Friday, 22 January 2016

Theodore Roosevelt in the Eyes of the Allies

Happy New Year, and welcome back to the postgraduate run blog for the Andrew Hook Centre for American Studies at the University of Glasgow. Yesterday, 20th January 2016, the Centre was pleased to welcome Dr. Michael Cullinane (Northumbria University) as part of the Centre’s 2015-2016 seminar series. In what was an engaging and highly informative talk, Dr. Cullinane discussed ‘Theodore Roosevelt in the Eyes of the Allies.’ This area of research developed out of an AHRC Early Career Fellowship for his project on ‘Memorial Communities and Presidential Legacy: Remembering Theodore Roosevelt’ held at Northumbria University and concerns how the memory and legacy of Theodore Roosevelt has been appropriated since his death, particularly from the point of view of the Allies after World War I. Below is this listener’s brief summary of the lecture.


As Dr. Cullinane pointed out, most projects begin with the subject’s birth. Yet his begins when Theodore Roosevelt (TR) passes, on January 6, 1919. At that time, President Woodrow Wilson (a political and personal foe of TRs) was on route to Europe to forge a post-War world. Indeed, when told of the news of TR’s passing, Wilson was said to have underwent an array of emotions before settling on a wide grin, stretching from cheek to cheek. With Wilson’s hesitation to enter the war in the first place, European leaders were cautious of his plans to remake the world through his ‘Fourteen Points.’ Conversely, many of them adored TR.

Not only had TR strongly supported the Allies from the start, repeatedly and angrily denouncing the foreign policy of Wilson in the process, calling it a failure regarding the atrocities in Europe and the violations of American rights, but he also experienced personal sacrifice through the war effort. All four of his sons served with valor, each receiving an array of medals and awards, but TR’s youngest son, Quentin, a pilot with the American forces in France, was shot down behind German lines on July 14, 1918, at the age of 20. This loss deeply affected TR and Europeans were far more sympathetic to TR than they were to Wilson, who had no sons to serve, and had supported the neutrality act. Indeed, the feeling of camaraderie with TR was so strong that Quentin’s grave in Europe became a pilgrimage site of memory/mourning for Europeans grieving the loss of the former President. The British signaled a national day of mourning upon news of TR’s passing, while the French labeled him the ‘Champion of the Entente.’ In fact, most of the eulogizing focused on TR’s fight to get the US into the war from an early stage, instead of his upbringing, presidential terms, or progressive ideals.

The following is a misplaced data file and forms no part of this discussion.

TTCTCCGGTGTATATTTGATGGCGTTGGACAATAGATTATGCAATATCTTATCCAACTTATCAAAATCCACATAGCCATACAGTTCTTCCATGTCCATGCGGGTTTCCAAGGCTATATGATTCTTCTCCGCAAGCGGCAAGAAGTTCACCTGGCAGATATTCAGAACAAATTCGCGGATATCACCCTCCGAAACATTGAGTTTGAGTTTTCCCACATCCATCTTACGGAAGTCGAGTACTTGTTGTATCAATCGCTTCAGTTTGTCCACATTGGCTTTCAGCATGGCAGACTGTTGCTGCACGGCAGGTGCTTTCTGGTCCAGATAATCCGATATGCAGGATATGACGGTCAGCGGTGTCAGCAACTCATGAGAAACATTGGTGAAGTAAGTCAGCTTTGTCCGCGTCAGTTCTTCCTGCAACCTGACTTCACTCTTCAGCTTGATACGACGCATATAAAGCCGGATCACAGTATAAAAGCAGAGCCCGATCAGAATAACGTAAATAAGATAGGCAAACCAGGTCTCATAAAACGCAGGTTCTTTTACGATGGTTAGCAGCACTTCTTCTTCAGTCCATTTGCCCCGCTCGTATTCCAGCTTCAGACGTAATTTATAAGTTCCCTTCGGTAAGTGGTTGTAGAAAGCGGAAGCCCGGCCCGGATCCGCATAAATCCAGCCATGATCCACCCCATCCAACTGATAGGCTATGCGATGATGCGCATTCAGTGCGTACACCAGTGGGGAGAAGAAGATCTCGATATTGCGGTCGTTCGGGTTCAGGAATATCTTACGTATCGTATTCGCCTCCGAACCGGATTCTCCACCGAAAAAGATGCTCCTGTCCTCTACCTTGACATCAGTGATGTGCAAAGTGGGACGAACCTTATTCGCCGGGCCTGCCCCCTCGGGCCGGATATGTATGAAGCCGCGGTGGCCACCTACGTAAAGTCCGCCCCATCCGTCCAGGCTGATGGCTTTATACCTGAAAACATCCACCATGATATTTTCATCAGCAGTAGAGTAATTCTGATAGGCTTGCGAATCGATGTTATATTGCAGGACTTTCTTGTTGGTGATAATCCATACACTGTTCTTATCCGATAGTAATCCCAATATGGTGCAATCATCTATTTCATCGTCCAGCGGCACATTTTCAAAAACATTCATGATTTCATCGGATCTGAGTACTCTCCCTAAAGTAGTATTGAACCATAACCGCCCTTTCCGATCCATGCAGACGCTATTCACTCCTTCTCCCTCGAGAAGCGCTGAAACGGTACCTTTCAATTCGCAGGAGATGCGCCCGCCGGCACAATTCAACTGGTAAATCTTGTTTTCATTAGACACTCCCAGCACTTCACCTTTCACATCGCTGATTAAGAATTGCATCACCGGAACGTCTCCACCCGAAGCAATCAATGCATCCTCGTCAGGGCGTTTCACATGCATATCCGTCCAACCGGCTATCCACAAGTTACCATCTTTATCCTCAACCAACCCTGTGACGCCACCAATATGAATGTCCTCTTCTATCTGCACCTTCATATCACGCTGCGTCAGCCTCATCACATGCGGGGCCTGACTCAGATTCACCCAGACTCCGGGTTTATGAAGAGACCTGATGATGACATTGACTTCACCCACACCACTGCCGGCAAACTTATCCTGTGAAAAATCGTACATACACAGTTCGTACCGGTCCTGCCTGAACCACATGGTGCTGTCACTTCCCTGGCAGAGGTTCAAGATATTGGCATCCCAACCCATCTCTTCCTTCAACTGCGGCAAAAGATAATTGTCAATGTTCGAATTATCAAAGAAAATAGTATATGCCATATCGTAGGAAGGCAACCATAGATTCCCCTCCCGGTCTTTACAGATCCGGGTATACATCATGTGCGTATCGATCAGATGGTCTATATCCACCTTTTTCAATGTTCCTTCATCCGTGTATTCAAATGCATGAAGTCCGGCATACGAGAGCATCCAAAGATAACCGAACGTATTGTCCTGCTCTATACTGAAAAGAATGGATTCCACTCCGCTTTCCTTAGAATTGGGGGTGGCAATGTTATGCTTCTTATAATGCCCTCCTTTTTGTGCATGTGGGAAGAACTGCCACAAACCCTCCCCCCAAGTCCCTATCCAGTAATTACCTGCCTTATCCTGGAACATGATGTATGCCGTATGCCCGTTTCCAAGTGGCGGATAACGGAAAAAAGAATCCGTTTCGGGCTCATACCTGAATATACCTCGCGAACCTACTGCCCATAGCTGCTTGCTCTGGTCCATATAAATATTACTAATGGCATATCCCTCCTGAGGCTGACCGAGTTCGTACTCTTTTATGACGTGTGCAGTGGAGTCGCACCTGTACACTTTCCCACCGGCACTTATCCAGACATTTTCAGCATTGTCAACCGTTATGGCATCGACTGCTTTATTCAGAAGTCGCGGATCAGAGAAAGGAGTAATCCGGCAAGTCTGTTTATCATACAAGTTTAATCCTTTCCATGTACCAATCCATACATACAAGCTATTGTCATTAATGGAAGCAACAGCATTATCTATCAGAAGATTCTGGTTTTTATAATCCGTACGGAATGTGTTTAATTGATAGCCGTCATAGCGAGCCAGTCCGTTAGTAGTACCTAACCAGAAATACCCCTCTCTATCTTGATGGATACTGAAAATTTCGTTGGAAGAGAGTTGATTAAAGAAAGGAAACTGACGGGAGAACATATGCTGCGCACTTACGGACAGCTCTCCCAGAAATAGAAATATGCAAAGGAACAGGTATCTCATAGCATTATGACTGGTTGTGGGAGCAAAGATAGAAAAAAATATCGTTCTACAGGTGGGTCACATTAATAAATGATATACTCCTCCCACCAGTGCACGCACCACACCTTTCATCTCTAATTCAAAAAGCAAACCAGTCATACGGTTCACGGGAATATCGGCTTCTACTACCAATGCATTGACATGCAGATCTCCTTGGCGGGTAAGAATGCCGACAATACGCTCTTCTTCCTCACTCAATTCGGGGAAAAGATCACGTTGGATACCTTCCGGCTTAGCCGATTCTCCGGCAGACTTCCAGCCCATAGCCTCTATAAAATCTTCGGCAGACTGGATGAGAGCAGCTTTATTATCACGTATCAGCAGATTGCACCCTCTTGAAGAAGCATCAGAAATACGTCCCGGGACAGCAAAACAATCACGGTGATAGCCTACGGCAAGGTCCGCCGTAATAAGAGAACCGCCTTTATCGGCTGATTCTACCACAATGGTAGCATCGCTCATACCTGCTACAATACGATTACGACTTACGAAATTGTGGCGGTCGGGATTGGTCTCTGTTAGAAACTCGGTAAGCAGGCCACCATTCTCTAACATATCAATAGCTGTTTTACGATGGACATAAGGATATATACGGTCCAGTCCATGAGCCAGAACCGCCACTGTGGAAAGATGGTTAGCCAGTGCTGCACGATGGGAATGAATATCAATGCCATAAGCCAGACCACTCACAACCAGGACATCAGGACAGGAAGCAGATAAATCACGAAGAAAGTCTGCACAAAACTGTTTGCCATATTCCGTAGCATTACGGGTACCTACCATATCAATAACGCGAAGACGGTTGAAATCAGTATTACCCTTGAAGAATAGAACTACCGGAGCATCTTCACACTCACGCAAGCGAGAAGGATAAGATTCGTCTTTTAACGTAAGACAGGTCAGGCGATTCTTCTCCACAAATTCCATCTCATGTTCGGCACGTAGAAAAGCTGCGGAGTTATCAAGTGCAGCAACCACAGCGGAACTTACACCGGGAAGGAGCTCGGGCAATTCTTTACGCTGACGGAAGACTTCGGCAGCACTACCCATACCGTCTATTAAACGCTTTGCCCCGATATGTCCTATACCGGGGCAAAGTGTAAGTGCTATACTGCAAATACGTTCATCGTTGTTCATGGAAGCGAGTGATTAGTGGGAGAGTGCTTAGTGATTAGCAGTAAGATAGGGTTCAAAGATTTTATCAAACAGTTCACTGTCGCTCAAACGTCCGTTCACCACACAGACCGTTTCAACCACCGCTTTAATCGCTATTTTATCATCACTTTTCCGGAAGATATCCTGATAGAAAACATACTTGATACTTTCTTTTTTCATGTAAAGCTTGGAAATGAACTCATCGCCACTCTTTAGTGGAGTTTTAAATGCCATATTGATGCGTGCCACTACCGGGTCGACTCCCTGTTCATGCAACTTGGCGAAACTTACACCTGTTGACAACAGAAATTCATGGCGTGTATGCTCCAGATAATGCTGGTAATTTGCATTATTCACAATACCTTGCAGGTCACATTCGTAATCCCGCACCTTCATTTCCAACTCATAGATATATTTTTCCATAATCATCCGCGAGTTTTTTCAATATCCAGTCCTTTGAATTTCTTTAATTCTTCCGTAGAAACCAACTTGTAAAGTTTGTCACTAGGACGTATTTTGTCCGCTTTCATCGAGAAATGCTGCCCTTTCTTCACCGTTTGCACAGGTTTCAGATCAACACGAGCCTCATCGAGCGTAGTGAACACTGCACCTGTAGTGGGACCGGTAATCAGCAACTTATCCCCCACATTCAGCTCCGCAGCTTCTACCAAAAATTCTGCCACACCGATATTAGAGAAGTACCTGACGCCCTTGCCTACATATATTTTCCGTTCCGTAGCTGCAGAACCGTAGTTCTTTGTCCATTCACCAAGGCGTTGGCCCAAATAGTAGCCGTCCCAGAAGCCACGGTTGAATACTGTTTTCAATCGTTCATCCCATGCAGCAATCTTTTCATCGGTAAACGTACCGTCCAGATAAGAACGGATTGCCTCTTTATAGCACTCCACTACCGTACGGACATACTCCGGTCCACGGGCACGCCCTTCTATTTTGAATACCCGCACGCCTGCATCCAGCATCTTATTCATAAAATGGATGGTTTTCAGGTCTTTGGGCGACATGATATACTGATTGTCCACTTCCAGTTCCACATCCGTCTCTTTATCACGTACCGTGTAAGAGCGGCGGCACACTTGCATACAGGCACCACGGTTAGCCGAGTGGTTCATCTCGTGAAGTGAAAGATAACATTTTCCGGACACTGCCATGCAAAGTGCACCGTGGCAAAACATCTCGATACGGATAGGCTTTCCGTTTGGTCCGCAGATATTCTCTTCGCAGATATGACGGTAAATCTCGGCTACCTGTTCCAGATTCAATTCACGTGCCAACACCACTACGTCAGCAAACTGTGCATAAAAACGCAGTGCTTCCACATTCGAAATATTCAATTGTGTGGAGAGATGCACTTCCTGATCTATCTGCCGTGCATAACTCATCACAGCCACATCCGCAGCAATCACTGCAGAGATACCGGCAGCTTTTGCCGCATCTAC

This all ensured that a dark cloud of ‘Rooseveltianism’ hung over post-war proceedings in Versailles. The polish of Wilson’s European visit (the first of a sitting US President) wore off quite quickly when contrasted with TR’s memory. Wilson did not visit the battlefields until prompted to and did not consult European powers when crafting the Fourteen Points. As Dr. Cullinane highlighted, David Lloyd George, the British Prime Minister, provides a real insight into this tension though his memoirs, demonstrating how the debates at the time were framed as ‘Wilsonianism’ vs. ‘Rooseveltianism.’ The British Press for example, termed opponents of the Treaty of Versailles as ‘friends or agents of TR.’ Republicans at home also used the memory of TR to cast a shadow over proceedings in Congress, ultimately leading to rejection of the Treaty.

As Dr. Cullinane demonstrated then, the selective process of mourning and use of a pivotal figure to advance ones own cause is not uncommon, but the size of the shadow TR cast over Versailles and the Congressional debates is a fascinating point of history. The War helped to shape TR’s legacy, and how European powers co-opted this legacy for their own campaigns against Wilson’s post-war vision is crucial to our understanding of the eventual outcome. Dr. Cullinane is clearly on to something here and I am intrigued to see how this research develops in the future.

Joe Ryan-Hume
PGR at The University of Glasgow

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